The existing capacity levels for electricity generation and transmission in Sub-Saharan Africa will not be able to meet future demand. Governments of countries in this region realise that, to encourage private sector participation within the electricity industry, electricity prices need to be increased.
New analysis from Frost & Sullivan (energy.frost.com), Sub-Saharan Africa Electricity Pricing Analysis 2009, finds that the general perception among the few existing and potential private sector participants is that legislation and policy regarding electricity pricing is either too stringent or ambiguous.
"Most Sub-Saharan African countries have multi year tariff orders that determine electricity prices for several years," notes Frost & Sullivan's Energy and Power Industry Analyst Vincent Maposa. "The major inefficiency of this system stems from economic regulator's inability to make adjustments to tariff setting variables, such as inflation, in a timely and progressive manner."
Regulators and governments alike realise that, in order to improve the profitability of state-owned power utilities and encourage private sector participation, electricity prices have to increase significantly.
Increasing electricity demand, and a lack of timely investment into new-generation capacity, has led to countries developing ambitious capacity expansion plans that need to be funded or paid off by consumers through higher tariffs.
Stakeholders such as energy-intensive user groups (EIUGs), and domestic end users, have the right to make representations to regulators and government before tariffs are increased. Stakeholder consultations usually delay the tariff setting process and, in most cases, result in concessionary adjustments that delay capacity expansion.
"Stakeholder consultations, which are indeed necessary, have, however, often resulted in price adjustments that affect capacity expansion," explains Maposa. "Tariff setting mechanisms for countries, such as Ghana, have not evolved to the extent of creating price differentials (feed in tariffs), and this curtails private sector investment."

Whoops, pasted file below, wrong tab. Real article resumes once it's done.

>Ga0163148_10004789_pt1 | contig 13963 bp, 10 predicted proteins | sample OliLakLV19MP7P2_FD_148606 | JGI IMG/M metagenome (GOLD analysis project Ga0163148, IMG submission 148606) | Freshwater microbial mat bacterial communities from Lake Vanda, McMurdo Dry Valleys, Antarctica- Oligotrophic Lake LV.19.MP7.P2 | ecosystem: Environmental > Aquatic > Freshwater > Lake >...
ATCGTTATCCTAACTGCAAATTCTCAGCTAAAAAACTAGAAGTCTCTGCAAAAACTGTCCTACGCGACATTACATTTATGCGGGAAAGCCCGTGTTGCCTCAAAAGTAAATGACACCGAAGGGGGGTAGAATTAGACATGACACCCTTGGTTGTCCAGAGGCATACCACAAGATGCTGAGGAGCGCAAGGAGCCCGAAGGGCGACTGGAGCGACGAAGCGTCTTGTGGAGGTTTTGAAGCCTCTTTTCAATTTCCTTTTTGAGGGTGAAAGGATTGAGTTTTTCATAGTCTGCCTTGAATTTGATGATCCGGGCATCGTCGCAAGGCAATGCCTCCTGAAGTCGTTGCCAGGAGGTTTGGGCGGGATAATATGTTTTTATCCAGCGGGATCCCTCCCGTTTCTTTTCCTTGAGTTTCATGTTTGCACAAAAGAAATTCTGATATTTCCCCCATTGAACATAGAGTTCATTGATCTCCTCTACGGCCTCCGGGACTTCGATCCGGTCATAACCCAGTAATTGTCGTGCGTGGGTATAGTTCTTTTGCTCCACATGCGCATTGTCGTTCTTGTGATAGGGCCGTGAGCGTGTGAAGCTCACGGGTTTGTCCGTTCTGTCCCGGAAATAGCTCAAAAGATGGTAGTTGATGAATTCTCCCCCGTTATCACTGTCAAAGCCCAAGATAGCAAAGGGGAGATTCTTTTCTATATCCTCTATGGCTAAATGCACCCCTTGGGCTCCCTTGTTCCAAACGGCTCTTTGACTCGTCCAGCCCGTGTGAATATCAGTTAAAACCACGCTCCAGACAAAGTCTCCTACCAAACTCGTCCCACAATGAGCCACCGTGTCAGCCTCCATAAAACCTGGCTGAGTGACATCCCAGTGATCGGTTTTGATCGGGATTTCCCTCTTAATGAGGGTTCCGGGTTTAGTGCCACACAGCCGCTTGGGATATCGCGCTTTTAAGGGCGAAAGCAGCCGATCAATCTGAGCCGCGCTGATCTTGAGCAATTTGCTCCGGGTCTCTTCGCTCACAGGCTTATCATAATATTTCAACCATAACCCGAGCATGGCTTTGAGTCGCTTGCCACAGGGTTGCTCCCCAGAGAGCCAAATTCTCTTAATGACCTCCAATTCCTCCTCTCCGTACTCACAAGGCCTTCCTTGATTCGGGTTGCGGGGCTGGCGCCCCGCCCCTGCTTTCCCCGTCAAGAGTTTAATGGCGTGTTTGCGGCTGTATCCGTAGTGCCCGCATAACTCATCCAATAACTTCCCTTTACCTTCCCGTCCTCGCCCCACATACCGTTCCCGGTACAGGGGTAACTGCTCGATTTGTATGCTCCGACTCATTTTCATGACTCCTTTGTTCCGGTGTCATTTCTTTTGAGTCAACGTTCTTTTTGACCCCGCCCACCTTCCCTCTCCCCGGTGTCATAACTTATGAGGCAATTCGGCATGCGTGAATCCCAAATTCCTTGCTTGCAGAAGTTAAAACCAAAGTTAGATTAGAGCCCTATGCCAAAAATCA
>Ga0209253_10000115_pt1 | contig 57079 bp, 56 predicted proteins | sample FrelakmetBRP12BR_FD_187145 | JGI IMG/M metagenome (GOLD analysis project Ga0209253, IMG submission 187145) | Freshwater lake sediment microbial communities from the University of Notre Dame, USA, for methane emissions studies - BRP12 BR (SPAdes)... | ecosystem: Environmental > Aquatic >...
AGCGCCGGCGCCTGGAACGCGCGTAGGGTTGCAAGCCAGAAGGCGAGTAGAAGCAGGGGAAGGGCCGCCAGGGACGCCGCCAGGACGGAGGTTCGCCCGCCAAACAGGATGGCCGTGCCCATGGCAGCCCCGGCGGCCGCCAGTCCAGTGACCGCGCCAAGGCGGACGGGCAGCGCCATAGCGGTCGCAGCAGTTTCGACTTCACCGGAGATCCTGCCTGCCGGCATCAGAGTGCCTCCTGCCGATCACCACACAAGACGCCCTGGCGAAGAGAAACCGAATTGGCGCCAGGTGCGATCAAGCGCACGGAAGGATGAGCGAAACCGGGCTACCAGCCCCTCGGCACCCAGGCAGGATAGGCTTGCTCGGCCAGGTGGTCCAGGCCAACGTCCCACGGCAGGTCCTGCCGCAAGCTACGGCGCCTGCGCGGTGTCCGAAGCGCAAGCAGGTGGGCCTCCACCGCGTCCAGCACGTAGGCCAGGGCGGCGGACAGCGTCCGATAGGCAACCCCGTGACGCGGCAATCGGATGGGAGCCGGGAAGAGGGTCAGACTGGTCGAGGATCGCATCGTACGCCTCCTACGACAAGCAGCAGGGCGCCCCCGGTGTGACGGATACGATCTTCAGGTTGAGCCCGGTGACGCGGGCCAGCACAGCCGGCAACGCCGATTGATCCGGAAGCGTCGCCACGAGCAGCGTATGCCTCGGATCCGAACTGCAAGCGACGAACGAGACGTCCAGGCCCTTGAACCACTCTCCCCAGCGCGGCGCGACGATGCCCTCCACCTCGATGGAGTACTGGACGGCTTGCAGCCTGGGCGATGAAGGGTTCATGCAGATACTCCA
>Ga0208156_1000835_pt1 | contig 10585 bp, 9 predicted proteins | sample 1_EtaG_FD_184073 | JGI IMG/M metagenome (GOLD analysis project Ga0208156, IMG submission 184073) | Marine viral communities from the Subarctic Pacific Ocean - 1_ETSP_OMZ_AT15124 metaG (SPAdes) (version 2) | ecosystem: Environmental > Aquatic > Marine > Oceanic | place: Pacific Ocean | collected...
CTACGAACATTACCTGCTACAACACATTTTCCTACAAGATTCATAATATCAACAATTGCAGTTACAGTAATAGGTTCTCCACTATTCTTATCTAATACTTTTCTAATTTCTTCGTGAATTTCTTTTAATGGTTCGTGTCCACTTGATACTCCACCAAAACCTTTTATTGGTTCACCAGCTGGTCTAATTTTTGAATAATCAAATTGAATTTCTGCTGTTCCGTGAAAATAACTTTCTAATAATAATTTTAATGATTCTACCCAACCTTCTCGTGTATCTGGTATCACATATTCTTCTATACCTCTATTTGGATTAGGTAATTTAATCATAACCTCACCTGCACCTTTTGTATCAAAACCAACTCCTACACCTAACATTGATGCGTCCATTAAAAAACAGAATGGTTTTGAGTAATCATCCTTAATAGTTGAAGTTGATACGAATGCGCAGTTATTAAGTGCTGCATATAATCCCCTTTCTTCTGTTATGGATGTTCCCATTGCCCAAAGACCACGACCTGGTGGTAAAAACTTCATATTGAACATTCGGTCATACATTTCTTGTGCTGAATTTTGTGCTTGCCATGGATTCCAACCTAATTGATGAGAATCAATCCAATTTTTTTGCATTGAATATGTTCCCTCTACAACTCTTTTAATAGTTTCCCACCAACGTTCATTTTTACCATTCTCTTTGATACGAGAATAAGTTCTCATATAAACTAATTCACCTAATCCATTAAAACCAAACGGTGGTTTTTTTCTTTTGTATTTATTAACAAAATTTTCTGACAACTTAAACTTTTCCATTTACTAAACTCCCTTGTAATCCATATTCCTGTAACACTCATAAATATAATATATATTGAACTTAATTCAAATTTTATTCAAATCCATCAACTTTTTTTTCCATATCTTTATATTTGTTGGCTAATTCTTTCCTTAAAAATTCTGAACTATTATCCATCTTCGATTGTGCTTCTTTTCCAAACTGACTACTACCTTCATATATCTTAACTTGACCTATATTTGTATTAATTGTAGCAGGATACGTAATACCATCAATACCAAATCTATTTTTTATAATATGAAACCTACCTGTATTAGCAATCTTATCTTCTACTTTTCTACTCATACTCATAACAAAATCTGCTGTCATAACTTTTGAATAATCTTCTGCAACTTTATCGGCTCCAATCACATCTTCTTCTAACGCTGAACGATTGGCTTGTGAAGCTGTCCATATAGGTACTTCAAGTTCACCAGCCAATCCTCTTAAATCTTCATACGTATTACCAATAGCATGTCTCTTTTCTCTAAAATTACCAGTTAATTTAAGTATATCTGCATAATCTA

Countries with relatively high electricity prices are viewed as attractive by private sector participants. Other factors, such as security of supply and macroeconomic stability, also contribute to the overall attractiveness of a region as an investment destination.
"Creation of independent systems and markets operators (ISMOs), regional grid integration, and power pooling will also lead to uniformity and sufficiency of electricity prices," remarks Maposa. "Growth in regional trade in electricity will lead to significant increases in electricity prices".
If you are interested in more information on this study, please send an email with your contact details to Samantha James, Corporate Communications, at samantha.james[.]frost.com.
Sub-Saharan Africa Electricity Pricing Analysis 2009 is part of the Energy & Power Growth Partnership Service programme, which also includes research in the following markets: The 2010 Updated Overview of the Nigerian Electricity Industry, East African IPPs, Analysing Financiers Requirements for Investing into IPP Projects in Sub-Saharan Africa and The Sub Saharan Africa Power Pools. All research included in subscriptions provide detailed market opportunities and industry trends that have been evaluated following extensive interviews with market participants.
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Sub-Saharan Africa Electricity Pricing Analysis 2009 / M5C4